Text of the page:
‘Project Runway’s’ Mondo Guerra’s Exclusive Chat With Socialite Life About His HIV Campaign, I Design
When it comes to bold styling and design choices, Project Runway’s All-Star winner Mondo Guerra sets the bar high. Since disclosing his status of being HIV-positive on season 8 of Project Runway, the up-beat fashion designer has become an advocate for HIV awareness and has shared his experiences with many people across the country. This summer, Mondo has partnered up with Merck, a global healthcare leader working to help the world be well, in creating a national HIV educational campaign called I Design. As an educational HIV campaign, I Design strives to empower HIV patients to have open and meaningful discussions with their doctors, helping them “tailor” their treatment plans. Mondo Guerra and Merck strongly encourage all people to check out this campaign, as it will provide strength and comfort for those opening up to their doctors.
Check our exclusive interview with Mondo Guerra as he talks about his upcoming projects, the campaign I Design, and how you can help spread awareness.
In conclusion of winning Project Runway All-Stars, when will we be seeing some of your designs with Nieman Marcus and your editorial spread with Marie Claire?
We are going to be seeing some of the stuff with Nieman Marcus launching in late fall and the editorial position will kind of coincide with what s happening with Nieman Marcus. I’m really just trying to make it a moment and it makes more sense for me. I’ve also collaborated with c-eyewear and I’ve designed an eyewear collection that will be in stores in April 2013.
How was it working with casting for Project Runway season 10 and what were some valuable things you learned from that experience?
Well it made me realize that everyone has a dream and everybody is capable of creating and sharing ideas, I mean some of them weren’t as good as the others and some executions were really bad. But I recognized it as children’s art in some way. It was just really exciting and humbled me and made me realize that I had to go through so much to be on that show.
So in launching this new empowerment campaign, what are some benefits with I Design?
I Design is a program to empower people living with HIV to take a tailored approach to managing their disease. As we know, everyone is very different, so their treatment plan should reflect that. I know from personal experience that the number one way to be proactive in managing the disease is to have an open communication with your doctor and be prepared. Its very important to go into the doctor’s office and be prepared if you want to talk about CD4 counts, viral load, any possible side effects from your current treatments. Another thing to remember is that these treatments are allowing people to live longer, happier lives, so its important not to forget about any other health concerns like cholesterol. I know when you’re so focused on HIV, it can be very easy to push those other health concerns under the rug, so it all boils down to having that open conversation with your doctor.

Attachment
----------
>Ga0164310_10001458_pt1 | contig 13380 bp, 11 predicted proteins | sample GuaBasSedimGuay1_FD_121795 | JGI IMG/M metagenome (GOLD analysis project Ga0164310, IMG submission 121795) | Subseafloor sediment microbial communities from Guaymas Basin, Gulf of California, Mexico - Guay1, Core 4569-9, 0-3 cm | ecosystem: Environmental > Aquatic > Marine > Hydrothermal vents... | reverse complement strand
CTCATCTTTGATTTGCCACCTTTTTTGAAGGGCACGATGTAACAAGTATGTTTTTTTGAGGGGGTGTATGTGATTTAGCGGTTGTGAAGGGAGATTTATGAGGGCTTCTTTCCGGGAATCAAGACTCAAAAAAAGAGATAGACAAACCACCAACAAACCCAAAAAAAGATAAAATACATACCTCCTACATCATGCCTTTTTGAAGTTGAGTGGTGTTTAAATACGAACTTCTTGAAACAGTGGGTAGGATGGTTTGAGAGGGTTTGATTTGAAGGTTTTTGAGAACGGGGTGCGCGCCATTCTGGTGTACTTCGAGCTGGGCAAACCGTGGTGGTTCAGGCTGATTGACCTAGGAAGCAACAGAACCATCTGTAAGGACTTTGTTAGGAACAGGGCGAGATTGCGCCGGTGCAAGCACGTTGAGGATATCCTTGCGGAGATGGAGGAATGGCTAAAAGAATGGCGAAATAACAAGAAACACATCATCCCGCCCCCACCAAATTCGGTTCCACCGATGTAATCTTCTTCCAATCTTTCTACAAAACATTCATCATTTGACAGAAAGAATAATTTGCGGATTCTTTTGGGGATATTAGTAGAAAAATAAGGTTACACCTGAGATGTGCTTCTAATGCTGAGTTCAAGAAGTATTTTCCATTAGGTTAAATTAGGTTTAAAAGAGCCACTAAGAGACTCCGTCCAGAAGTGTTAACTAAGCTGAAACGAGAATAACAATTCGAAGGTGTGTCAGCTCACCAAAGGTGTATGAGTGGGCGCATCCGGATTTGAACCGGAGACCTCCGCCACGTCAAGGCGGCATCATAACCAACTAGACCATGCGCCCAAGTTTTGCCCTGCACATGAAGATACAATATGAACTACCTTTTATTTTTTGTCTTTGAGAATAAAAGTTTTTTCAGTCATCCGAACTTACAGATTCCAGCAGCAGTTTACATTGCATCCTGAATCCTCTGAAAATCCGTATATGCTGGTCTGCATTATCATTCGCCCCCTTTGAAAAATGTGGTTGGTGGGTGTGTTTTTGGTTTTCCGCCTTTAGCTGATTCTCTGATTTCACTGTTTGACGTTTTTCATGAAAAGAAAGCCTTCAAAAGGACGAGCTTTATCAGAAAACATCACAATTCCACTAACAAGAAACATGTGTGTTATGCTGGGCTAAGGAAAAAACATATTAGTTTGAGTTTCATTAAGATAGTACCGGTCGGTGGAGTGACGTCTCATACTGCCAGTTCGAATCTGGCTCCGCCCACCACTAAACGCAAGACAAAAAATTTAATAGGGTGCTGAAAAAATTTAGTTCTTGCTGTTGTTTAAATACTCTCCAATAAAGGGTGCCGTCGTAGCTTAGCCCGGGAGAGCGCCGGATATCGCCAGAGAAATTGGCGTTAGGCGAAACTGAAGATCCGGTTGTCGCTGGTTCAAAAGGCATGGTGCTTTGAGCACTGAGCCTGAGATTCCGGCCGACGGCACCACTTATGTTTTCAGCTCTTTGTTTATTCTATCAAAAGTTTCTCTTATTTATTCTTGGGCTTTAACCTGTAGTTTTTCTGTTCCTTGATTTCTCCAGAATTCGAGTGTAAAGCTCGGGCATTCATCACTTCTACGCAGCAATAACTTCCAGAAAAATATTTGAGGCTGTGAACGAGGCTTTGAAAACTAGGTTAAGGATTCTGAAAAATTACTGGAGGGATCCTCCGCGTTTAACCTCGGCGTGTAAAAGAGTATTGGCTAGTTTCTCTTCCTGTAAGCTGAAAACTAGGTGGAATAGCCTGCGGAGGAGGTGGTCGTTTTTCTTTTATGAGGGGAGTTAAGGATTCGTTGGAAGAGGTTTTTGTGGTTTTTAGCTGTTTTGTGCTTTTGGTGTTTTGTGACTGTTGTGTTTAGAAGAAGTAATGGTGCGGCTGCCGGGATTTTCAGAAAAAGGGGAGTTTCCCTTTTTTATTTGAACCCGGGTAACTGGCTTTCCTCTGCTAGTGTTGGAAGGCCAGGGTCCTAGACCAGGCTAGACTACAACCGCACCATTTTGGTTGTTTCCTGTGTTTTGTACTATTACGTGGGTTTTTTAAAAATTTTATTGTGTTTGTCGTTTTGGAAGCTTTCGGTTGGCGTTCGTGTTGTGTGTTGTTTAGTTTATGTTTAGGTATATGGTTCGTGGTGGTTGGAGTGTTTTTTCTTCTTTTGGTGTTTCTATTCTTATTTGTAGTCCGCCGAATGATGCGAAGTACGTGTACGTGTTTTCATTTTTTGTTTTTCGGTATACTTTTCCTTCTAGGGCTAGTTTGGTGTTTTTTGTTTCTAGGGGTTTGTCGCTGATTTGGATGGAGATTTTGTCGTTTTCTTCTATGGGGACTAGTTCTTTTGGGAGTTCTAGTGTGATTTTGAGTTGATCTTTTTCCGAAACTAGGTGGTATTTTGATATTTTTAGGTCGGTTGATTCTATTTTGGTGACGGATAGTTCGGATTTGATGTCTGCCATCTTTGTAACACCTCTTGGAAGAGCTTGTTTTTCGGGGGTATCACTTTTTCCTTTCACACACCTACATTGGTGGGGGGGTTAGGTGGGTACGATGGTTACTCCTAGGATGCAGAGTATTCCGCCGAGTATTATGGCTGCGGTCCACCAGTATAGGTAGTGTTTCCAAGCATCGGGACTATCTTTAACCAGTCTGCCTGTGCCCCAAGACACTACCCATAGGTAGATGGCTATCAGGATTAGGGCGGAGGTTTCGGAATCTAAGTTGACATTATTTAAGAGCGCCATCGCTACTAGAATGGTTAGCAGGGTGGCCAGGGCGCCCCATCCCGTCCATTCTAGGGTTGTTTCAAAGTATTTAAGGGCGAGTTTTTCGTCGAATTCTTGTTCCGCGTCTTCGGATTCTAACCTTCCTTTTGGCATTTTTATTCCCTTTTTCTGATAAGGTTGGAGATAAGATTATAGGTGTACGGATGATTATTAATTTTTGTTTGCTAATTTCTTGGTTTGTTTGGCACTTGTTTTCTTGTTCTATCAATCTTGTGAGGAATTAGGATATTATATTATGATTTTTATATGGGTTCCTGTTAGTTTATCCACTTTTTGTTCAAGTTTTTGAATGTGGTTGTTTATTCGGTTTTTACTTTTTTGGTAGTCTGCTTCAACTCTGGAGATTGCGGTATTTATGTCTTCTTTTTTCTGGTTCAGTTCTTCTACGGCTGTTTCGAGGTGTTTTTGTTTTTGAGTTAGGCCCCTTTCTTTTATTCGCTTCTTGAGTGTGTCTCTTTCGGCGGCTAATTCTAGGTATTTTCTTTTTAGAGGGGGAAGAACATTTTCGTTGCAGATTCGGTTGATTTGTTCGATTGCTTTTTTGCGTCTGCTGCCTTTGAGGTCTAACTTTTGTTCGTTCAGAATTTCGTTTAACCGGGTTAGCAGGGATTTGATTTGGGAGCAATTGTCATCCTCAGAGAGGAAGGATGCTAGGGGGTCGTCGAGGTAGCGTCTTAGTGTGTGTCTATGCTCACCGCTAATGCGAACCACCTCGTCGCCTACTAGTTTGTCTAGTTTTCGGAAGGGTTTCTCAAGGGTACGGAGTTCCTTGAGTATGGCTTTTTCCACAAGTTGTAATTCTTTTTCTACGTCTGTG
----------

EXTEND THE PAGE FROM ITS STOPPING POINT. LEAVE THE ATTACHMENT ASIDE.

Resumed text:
So the overall message of I Design is to have open conversations with doctors, why is this so important?
Well personally from my experience, I felt very lonely and scared. I had a lot of regret and had all these negative approaches to manage my disease. So I think it’s important to find that doctor that you can depend on and really trust. I think you kind of have to shop around for that doctor because it’s really important to have that relationship. I don’t just go into the doctor’s office and we don’t just go down the statistics of my health. We also talk about my mental and nutritional health because that’s the full picture.
Are there any steps or advice you have about opening up to your doctors?
I don’t think there’s any proper way to approach a doctor, but I will say you don’t have to feel intimidated. I would encourage any patient to ask any questions that they have because there is so much power they have over their needs health wise. It is really important to ask a lot of questions because the doctors are really there to help you.
What were some of your ideas behind this campaign?
With I Design I wanted to make it very interactive. I thought it was very appropriate to have very easy messages. It’s not like a clinical pamphlet that you pick up at the doctor’s office and its black and white text, its really interactive. Users can design a textile, upload it, and share it with the rest of the people who visited the website. I encourage everyone to visit the website because they might be affected by the disease at some capacity, whether it’s someone they know or don’t know. Whatever it is, I think it’s important for everybody to digest this information and pass it on.
What do you want most out of this campaign?
The most important thing to me really is having a sense of human communication and conversation. I think there is a lot of power behind the conversations we have about HIV and also behind the conversations with our doctors. I just really hope that people continue to talk about it because that’s going to establish more strength to the future and behind HIV.
To design a digital textile illustrating your approach to managing HIV and to learn more about the campaign, please visit www.projectidesign.com.